No longer would the Word of God be confined to the pages of The Book. "The Word became flesh, and dwelt among us, and we beheld his glory - the glory as of the Only-Begotten of the Father; full of grace and truth. Alleluia!
Simple? Maybe, but fundamental.
"Were they madly inventing this part of Jesus' life to suit the conclusion reached by the early Christians after his resurrection? It makes sense, I suggest, to think that the conclusion reached had its antecedents before Jesus' might works as an adult: from the beginning of his life, indeed before the beginning, there were signs of God doing a great thing."
Well, I can hardly disagree. Since Richard Bauckham has developed Tal Ilan's work on onomasticon to argue for eyewitness accounts behind the Gospel pericopes (see the highly illuminating lecture at Lanier Theol. Library by Peter Williams of Tyndale House using this methodology), it doesn't seem hard to me to think that Mary and Joseph are the sources for the infancy narratives. Once we give up Bultmannian paradigms, we can start to think more clearly.
Further, Mark's gospel itself begins with a subtle indicator of pre-existence: 'I will send my messenger ahead of *you'; - who is the 'you' spoken to here? The pre-existent Son.
I agree, Peter, that something like the thought experiments you engage in regarding Jesus’ remarkable (human/divine) identity are very worthwhile. True, Mark, Bauckham has recently put NT Criticism on its ear; via his Jesus and the Eyewitnesses especially. But that does not negate, but rather requires trying to track and/or trace such thoughts as to how and why the early 1st C Christians developed their insights into Jesus’ full identity. Already some decades ago Martin Hengel did something similar with his The Cross of the Son of God trilogy, even if nowadays we’d emphasize even more the element of worshipping this individual - so Hurtado and Bauckham again.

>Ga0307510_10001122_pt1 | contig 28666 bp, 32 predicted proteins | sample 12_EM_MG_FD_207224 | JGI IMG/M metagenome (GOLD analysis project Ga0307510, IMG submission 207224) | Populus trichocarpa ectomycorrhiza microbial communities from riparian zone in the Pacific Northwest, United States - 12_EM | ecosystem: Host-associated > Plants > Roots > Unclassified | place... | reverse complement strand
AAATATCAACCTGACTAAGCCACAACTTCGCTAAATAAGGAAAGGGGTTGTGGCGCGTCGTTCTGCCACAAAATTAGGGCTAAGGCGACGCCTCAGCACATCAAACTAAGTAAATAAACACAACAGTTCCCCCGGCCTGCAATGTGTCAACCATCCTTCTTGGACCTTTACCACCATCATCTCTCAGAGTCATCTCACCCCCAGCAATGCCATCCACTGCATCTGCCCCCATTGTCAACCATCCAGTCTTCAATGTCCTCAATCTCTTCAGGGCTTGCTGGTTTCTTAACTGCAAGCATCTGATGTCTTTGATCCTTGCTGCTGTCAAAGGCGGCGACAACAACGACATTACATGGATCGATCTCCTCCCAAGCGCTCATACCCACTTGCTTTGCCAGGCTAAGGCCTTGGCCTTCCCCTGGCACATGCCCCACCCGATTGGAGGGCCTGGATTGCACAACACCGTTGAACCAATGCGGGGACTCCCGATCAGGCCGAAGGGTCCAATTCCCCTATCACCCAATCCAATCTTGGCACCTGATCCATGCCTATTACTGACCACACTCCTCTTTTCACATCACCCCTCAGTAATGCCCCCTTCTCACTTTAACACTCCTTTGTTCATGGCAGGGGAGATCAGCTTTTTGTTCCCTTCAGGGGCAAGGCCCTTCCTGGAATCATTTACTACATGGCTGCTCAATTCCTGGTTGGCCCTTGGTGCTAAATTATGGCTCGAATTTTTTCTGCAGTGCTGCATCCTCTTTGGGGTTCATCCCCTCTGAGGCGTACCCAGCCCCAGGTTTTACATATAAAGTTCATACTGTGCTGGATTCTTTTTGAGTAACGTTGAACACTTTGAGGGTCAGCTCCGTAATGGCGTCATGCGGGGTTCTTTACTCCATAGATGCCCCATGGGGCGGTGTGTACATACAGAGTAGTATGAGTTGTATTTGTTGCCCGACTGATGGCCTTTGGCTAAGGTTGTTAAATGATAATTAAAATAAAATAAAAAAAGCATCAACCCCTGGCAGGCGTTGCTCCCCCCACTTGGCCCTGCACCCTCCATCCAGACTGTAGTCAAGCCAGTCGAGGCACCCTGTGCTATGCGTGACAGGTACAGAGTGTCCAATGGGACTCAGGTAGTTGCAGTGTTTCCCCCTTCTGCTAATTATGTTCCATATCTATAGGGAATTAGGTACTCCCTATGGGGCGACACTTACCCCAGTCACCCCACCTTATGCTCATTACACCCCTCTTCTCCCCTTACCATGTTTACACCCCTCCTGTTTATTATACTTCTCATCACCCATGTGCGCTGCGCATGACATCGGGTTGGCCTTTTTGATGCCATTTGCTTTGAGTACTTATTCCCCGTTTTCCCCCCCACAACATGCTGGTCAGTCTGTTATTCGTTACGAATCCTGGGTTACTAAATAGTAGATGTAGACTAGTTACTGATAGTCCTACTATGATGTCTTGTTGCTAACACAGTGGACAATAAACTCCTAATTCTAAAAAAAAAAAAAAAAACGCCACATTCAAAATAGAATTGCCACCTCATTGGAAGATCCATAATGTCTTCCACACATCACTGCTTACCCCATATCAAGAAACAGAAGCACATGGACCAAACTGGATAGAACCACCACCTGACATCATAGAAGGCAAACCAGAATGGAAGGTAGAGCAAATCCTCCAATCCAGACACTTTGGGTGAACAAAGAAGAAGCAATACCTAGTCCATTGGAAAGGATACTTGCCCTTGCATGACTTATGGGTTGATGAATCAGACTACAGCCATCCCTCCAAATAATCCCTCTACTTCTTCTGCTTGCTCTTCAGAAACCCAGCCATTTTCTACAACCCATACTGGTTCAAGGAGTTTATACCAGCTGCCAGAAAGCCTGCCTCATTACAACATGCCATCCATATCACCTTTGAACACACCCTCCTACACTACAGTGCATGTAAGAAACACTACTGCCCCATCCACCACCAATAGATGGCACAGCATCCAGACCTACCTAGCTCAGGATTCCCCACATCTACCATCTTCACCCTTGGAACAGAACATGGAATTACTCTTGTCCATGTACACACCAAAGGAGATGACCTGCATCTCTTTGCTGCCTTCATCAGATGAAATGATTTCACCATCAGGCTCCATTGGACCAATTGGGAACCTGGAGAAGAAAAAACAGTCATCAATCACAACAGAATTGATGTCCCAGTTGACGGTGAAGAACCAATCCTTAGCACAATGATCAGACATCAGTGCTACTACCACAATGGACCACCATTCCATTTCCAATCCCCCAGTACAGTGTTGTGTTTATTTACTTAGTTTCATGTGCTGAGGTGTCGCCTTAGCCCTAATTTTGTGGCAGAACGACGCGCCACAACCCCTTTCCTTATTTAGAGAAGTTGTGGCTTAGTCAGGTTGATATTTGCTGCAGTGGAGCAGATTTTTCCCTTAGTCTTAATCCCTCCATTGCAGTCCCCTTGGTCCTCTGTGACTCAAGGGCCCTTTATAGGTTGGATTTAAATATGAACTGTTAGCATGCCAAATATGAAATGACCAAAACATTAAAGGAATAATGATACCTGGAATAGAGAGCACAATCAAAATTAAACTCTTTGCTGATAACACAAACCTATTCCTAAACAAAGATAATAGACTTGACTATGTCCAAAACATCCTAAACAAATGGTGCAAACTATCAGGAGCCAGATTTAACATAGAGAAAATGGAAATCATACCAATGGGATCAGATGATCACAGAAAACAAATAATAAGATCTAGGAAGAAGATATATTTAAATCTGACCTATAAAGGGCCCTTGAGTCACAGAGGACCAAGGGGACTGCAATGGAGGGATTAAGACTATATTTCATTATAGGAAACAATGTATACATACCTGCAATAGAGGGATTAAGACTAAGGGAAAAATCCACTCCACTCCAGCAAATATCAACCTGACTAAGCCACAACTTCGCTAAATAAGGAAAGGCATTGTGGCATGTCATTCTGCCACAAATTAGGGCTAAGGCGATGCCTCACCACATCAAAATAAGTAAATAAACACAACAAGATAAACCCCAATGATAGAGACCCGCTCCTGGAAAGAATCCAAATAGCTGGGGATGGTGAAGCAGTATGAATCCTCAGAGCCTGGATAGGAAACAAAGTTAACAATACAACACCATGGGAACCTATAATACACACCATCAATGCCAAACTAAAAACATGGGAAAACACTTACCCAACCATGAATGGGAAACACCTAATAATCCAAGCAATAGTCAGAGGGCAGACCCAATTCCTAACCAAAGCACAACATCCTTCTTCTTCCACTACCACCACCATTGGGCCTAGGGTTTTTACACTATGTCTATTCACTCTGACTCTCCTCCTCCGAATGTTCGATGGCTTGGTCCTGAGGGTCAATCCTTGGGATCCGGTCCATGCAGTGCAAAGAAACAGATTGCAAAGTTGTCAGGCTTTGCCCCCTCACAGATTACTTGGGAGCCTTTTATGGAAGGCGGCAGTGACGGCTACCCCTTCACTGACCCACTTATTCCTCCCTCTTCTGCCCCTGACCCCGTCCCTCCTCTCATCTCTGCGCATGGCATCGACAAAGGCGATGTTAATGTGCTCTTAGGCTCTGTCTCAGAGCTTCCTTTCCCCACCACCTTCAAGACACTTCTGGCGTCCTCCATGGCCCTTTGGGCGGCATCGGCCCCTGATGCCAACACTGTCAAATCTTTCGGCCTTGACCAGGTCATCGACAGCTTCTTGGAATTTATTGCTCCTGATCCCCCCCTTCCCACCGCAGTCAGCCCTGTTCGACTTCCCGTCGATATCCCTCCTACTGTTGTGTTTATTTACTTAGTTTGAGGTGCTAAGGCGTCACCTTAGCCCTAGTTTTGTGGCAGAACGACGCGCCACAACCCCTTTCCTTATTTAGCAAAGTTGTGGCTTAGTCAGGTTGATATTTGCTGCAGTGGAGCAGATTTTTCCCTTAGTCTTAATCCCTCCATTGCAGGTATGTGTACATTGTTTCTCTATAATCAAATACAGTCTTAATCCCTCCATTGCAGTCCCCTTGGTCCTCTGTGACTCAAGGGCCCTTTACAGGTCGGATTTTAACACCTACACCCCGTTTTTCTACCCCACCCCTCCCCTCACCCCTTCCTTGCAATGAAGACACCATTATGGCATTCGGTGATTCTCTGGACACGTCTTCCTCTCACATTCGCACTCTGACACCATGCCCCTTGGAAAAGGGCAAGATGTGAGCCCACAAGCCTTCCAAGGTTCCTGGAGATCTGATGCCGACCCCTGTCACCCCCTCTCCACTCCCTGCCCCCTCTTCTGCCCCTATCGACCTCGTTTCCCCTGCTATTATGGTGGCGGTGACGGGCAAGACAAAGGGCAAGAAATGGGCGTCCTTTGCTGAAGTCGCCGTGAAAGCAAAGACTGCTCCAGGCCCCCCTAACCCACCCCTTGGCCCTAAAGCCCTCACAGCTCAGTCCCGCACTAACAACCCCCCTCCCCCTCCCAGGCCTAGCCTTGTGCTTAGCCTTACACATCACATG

All of which just, IMHO, helps us to get under the skin, as it were, of the NT texts. And from which helps us engage more readily with a complex multifaith 21st C world as ours.
PS Mark: there is another (parallel) way of also reading Mark’s Gospel’s opening. Having read through the entire Gospel once, and having got the point re “the Way” (e.g. Mk 8-10), then a subsequent read would allow the “you” to be the reader(s), and Jesus to be the “messenger” - for after all, he too announces a few vv. later, “the Gospel of God”, again with suitable double meaning.
Something else to consider, Peter, is the way the Bible uses birth narratives. Whenever we find a birth narrative in the OT, especially with an aspect of God intervening supernaturally, we get a hint that this baby will be used by God in a special way. The examples that come to mind immediately are Isaac, Jacob, Moses, and Samuel. Perhaps Matthew and Luke, who both make extensive use of OT prophecies, are seeking to follow this pattern and highlight the pre-eminence of this birth? We certainly get that sense in Luke, where we have a parallel birth narrative for John the Baptist.
Indeed, Andrew, and Jesus' conception and birth is surprisingly different: his mother was not elderly and/or barren.